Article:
That show came out, and it had this legal mess, so it didn’t come out for eight years after I made the episodes. I made them in 90 to 92. Then it was in this real ugly legal thing it took me years to sort out. It’s a complicated story…a Japanese company was paying for it, and they were great, but they started going bankrupt… It was just a mess and it took years… it’ll upset me to tell the story, so I’d just as soon stay away from it.
It’s funny when you say it was made in the 90s. It seems even older than that, partially because when you watch you immediately think, People don’t really get funded to do interesting/weird thing like this in such a professional way anymore. It seems like a relic because of that.
That was the fluke. It was this Japanese company that was looking to do something. There was this moment when the Japanese were buying everything into New York, trying to invest in things. I just fell into it, it was a fluke.
So you didn’t like, pitch your fishing show idea for years?
No it was almost like a joke. I kept threatening to do it. If I tried really hard to do it, it probably would have never happened. Then suddenly it was all right in front of me and I was like, Well I have to do it.
Did you learn some hard lessons? Did you all have two boats to film with?
Yeah it’s a hard thing to film, especially depending on who you are. If you are somewhere there are waves, it’s very hard. Or when we filed in Costa Rica, the river was a rushing river… You have to have a boat on the camera, the cameraman has to have something that hides him, then you have to have a second boat to shoot your boat. They’re very, very hard to shoot, and it’s hard to do sound too. It’s sort of a documentary, but it’s also sort of like a narrative movie… A very hard thing to shoot. Especially if the budget is small. Do you have two cameras?
[Long explanation] No we only have one.
You’re gonna need two cameras though, I think. And you’ll need to synch up the sound…
Well the intention is it’s just sound, for the radio. And we are very low budget, so far. What about the concept of you getting out there, putting in all the effort and then not catching any fish? Did you bug out when you didn’t catch anything? There are more or less no live fish on Fishing With John…
The best episodes were when we didn’t catch anything. I mean, like the Jim Jarmusch one, we caught five or six sharks and I edited down to just one shark. It depended if there were fish or not. But it didn’t matter. When you’re out there fishing, you think it matters because you want to catch a fish, but it wasn’t what the show was about. If we’d never caught a fish in any of the shows, it would have been more in keeping with the kind of people who were on the show. But when you’re out there, you want to catch a fish…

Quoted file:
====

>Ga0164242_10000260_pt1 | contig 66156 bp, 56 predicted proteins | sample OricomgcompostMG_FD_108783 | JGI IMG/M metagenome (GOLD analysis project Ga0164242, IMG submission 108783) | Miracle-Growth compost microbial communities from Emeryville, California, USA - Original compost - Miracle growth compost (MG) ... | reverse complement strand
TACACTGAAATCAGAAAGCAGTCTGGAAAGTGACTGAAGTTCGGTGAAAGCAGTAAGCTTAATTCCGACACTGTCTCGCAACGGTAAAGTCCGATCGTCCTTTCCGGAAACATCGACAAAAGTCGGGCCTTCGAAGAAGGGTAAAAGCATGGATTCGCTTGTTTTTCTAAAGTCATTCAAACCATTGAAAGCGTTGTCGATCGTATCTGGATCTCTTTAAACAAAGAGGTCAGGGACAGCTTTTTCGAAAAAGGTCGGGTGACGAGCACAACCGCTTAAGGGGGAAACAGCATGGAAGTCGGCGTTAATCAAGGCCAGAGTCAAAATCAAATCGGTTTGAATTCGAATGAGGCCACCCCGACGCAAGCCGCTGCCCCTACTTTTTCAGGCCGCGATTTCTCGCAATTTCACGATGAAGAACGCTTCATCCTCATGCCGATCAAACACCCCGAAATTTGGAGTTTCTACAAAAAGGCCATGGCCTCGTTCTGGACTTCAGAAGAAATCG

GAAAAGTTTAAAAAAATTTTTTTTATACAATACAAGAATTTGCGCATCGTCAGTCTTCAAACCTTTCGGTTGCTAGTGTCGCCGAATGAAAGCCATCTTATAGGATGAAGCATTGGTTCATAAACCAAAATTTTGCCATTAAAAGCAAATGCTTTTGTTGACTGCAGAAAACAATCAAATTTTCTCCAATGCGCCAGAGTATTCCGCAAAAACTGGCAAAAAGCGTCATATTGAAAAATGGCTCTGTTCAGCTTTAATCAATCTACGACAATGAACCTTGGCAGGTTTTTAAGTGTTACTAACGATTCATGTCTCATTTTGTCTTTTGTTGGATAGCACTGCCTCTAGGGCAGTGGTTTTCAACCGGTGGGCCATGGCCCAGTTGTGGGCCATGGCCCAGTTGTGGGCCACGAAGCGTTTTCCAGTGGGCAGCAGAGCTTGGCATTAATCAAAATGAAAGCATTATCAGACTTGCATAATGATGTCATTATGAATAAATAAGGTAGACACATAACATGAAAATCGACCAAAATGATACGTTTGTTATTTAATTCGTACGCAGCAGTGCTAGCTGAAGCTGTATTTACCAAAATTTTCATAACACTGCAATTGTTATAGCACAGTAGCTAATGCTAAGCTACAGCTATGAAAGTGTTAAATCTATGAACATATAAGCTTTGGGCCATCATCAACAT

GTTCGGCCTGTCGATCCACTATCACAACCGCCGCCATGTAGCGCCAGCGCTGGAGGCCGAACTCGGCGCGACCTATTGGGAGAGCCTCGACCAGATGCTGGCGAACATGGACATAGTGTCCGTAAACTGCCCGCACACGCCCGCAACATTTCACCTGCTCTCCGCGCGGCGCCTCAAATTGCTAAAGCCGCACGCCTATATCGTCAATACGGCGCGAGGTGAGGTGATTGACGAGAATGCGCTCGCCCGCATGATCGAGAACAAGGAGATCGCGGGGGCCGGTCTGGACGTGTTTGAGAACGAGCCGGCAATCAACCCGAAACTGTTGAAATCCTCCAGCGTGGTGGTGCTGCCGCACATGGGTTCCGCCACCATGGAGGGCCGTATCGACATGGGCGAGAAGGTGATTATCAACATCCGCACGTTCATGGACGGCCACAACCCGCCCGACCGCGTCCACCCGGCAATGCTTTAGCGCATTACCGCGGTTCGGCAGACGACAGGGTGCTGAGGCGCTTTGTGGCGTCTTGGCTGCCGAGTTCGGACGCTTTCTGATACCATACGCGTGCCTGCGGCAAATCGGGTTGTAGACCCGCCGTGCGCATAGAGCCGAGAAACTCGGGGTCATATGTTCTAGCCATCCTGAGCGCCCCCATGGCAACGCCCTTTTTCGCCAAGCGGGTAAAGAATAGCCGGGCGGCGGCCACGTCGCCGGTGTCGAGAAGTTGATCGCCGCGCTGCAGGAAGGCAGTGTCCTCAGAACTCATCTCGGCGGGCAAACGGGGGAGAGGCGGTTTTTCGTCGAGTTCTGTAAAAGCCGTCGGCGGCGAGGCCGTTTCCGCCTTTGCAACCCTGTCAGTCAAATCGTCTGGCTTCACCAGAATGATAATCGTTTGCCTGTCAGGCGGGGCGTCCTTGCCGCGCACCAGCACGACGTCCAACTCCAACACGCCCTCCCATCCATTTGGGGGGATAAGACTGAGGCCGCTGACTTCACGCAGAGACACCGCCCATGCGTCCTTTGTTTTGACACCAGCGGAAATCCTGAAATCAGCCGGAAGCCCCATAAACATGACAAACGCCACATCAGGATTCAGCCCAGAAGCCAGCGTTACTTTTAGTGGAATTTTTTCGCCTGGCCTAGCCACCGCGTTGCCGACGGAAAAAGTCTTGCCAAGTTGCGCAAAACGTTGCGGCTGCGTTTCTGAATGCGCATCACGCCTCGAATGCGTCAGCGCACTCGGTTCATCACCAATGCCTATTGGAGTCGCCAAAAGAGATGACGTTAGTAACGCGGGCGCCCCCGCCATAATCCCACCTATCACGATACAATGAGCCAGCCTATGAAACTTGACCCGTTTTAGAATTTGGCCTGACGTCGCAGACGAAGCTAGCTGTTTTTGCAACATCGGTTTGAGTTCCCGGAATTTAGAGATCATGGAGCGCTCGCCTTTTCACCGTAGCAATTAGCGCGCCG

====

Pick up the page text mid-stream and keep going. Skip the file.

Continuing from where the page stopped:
When we were in Costa Rica and there were alligators, and first we’re like, Oh film the alligator! And you think you’ve got this amazing thing when you’ve shot an alligator. But then you get back home and you turn on a real nature show and it’s like…they have 50 alligators! Our one alligator not a big deal. Same with when you’re out there thinking, My god look at these fish we caught!
You would love fishing in Louisiana; it’s brackish water, but if you dip your hand into it, you can’t even taste the salt a lot of times. It’s strange, you see dolphins and gators, and then redfish alongside bass…
You catch bass there?
There is so much fresh water here now, some days you can’t keep the bass off your live shrimp. Historical Geographer Richard Campanella told me that ten years ago you couldn’t catch bass inshore here. A lot of it is because of man-made fuckups, but also diversion projects cut into the marshes, and suddenly there’s Mississippi River water pouring into the saltwater marshes…
[John Lurie didn’t really respond, just listened…]